Several apprentices secure with Middlesbrough firm despite Carillion collapse
A local window and door specialist has secured employment contracts for its team of apprentices, despite the recent collapse of Carillion.
ERW Ltd, based in Middlesbrough, currently has three apprentices with Carillion and was due to employ a further three when news of the collapse broke.
Following the confirmation of Carillion’s liquidation, which effectively terminated employment contracts held with the firm, the timber window and door manufacturer has secured all of its apprentice’s contracts for them to continue with their employment.
Speaking about the firm’s apprentices, Phil Tye, ERW’s operations manager, said: “Immediately after the announcement from Carillion we held a meeting with our current apprentices and we have made a commitment to them that regardless of the position with Carillion, we will secure their future training and employment with ERW.”
The family-owned company was established in 1979, and provides bespoke timber frame windows and doors to homes and businesses across the North of England.
Tye added: “As a company we have a long term commitment to all of our staff, including our young apprentices. We are keen to invest in the younger generation with a view of them going into full-time employment within the business once they have completed their qualifications.”
ERW’s head of design and issuing, Jamie Dixon, is said to be a prime example of the team’s dedication to nurturing young talent.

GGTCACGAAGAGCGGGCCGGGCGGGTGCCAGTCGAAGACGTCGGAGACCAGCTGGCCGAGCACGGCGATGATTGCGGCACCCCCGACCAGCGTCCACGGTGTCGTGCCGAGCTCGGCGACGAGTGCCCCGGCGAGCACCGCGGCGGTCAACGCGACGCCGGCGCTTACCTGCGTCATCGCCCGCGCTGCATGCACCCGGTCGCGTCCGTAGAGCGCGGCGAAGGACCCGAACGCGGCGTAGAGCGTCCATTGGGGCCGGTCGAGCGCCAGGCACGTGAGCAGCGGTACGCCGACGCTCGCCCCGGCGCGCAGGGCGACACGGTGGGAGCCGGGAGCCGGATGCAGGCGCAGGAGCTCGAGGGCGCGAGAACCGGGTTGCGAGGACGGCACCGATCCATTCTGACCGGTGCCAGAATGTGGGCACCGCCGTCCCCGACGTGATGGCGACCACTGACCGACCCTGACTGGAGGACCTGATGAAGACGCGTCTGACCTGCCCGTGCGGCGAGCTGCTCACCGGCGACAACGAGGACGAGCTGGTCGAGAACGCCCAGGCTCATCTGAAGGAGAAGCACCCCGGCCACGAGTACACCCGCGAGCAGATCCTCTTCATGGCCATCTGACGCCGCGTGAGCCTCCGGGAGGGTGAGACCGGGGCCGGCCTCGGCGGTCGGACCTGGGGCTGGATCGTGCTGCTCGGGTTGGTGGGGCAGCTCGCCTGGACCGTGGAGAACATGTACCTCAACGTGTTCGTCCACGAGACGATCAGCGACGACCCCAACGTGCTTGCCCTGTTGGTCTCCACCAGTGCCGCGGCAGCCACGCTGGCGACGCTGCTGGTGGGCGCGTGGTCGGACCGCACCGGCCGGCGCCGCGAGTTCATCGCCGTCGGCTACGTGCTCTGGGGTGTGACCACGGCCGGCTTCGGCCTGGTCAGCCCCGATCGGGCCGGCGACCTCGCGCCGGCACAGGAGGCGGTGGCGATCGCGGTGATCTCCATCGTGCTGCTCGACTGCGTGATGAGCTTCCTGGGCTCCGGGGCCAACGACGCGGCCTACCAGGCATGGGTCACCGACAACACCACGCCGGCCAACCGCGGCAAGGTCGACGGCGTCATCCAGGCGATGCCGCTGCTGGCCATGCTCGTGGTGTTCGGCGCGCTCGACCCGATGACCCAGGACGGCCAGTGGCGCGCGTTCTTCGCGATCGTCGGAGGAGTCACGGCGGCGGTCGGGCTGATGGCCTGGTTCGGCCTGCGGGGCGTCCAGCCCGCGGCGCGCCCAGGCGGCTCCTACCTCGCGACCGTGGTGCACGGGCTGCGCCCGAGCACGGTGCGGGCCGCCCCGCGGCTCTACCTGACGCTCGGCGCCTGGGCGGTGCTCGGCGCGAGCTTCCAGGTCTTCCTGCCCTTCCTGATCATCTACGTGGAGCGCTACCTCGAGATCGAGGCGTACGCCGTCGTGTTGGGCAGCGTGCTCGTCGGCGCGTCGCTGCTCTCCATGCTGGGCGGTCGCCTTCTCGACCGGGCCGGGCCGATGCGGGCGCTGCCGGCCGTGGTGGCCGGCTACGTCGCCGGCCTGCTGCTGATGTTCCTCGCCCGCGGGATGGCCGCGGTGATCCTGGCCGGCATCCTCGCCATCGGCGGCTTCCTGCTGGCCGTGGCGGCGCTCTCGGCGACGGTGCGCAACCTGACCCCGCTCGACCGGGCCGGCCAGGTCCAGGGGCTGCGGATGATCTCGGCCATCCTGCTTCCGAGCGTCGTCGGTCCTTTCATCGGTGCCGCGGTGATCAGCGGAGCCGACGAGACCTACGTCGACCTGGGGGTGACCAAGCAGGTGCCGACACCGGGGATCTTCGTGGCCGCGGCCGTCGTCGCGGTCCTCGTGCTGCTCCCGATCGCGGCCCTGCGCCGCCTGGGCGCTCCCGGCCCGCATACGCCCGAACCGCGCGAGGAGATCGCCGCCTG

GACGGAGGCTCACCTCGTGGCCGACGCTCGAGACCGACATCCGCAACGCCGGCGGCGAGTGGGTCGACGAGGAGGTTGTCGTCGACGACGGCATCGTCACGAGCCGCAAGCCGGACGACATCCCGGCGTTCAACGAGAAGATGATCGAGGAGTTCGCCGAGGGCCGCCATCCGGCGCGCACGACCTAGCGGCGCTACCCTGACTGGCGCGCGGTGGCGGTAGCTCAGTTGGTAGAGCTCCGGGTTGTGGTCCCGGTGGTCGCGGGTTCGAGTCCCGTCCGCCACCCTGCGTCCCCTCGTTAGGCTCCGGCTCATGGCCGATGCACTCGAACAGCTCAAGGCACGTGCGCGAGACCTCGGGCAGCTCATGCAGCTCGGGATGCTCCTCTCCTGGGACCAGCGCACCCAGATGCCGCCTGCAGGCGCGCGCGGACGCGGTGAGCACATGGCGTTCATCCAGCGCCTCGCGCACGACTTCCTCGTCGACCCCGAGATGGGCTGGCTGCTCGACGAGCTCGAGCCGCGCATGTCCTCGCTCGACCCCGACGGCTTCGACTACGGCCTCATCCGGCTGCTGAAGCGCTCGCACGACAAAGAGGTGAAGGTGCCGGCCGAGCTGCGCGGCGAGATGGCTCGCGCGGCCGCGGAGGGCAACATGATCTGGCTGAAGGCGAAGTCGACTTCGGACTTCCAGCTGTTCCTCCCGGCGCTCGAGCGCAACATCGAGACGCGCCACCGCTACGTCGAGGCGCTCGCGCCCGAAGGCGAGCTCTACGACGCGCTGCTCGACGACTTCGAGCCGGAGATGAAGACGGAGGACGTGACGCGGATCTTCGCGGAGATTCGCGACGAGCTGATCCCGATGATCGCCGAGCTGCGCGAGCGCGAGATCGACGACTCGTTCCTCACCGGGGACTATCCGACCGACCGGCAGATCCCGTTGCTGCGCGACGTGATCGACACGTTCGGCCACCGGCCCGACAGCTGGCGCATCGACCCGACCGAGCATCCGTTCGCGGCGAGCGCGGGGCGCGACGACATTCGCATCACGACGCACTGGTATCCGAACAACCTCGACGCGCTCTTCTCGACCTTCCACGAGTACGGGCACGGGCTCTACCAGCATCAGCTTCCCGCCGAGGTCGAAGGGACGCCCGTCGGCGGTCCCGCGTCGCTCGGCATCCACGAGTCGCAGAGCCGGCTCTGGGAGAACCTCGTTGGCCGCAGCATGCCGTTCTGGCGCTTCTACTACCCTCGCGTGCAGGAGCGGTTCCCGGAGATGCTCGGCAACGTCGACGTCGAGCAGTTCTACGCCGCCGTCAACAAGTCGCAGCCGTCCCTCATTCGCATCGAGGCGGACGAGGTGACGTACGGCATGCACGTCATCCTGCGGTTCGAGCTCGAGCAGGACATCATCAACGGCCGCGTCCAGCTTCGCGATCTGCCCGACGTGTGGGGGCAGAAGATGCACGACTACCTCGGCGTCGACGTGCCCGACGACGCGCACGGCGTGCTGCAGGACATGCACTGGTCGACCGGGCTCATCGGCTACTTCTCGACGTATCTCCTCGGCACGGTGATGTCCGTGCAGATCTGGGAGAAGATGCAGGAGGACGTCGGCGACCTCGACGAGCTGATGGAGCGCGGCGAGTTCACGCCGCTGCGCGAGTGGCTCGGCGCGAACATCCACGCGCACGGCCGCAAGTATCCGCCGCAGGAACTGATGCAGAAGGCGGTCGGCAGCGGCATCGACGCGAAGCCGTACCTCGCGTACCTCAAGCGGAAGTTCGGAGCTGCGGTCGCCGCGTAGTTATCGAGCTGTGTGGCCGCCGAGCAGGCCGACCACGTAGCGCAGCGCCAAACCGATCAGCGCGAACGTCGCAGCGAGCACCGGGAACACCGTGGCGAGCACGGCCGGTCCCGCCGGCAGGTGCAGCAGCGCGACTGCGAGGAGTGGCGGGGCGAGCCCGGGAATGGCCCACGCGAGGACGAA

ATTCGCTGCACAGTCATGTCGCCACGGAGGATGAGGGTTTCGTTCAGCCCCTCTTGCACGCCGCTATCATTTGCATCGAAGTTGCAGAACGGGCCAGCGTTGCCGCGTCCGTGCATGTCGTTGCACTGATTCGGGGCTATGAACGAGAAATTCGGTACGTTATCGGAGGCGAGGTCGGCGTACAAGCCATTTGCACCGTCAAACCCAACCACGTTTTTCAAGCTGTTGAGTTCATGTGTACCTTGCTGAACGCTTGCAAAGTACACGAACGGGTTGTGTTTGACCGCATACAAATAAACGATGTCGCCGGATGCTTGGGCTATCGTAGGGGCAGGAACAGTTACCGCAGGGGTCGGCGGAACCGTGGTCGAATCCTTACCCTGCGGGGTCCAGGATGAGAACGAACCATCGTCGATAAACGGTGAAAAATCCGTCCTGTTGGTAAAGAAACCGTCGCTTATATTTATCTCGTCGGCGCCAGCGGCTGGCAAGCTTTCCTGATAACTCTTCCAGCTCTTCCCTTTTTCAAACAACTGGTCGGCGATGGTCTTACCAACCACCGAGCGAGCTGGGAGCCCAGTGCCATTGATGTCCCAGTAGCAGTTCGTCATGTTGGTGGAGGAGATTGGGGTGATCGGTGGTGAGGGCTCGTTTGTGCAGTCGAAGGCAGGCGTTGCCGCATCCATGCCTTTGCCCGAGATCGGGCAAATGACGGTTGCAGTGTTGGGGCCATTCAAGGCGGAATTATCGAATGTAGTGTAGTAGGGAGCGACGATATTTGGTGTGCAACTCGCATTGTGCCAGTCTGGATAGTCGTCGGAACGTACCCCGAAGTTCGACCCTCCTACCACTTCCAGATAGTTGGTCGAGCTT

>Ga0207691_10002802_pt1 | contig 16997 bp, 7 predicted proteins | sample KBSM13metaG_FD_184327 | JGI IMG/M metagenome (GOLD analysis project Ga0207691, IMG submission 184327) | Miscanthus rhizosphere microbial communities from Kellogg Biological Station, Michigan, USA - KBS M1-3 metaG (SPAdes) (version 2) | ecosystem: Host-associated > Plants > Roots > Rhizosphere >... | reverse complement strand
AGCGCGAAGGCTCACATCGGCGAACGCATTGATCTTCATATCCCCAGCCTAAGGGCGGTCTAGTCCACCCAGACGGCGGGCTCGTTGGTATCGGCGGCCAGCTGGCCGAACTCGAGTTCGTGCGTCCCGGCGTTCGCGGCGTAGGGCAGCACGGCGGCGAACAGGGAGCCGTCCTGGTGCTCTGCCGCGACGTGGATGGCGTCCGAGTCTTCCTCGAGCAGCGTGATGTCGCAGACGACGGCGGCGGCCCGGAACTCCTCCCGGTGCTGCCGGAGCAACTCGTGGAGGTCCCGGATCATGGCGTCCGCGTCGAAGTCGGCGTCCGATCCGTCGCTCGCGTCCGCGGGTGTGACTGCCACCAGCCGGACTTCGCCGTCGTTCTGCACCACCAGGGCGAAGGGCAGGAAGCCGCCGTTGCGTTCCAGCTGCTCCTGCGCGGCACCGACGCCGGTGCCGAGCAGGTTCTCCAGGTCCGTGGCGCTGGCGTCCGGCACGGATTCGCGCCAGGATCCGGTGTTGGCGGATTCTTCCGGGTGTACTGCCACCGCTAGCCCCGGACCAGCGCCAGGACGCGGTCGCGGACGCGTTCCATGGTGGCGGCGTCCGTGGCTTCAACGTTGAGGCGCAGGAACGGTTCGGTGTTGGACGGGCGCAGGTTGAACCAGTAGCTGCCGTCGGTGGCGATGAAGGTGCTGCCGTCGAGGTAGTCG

After joining the company as an apprentice, Jamie completed his studies and is now a part of the senior management team and an integral part of the business.
It has been reported that up to 1,400 apprentices could be caught up in the collapse of Carillion and 19,500 workers around the country are facing an uncertain future because of the liquidation of the company, which was announced on Monday January 15.
Tye concluded: “It’s an uncertain and sad time for many young people in Teesside, and we will be doing what we can to support the younger generation in skilled trades like ours.
“We realise as a business, where a lot of the expertise and crafts skills are among the older workforce, we must invest in the younger generation for the traditional trades like ours to continue to survive.”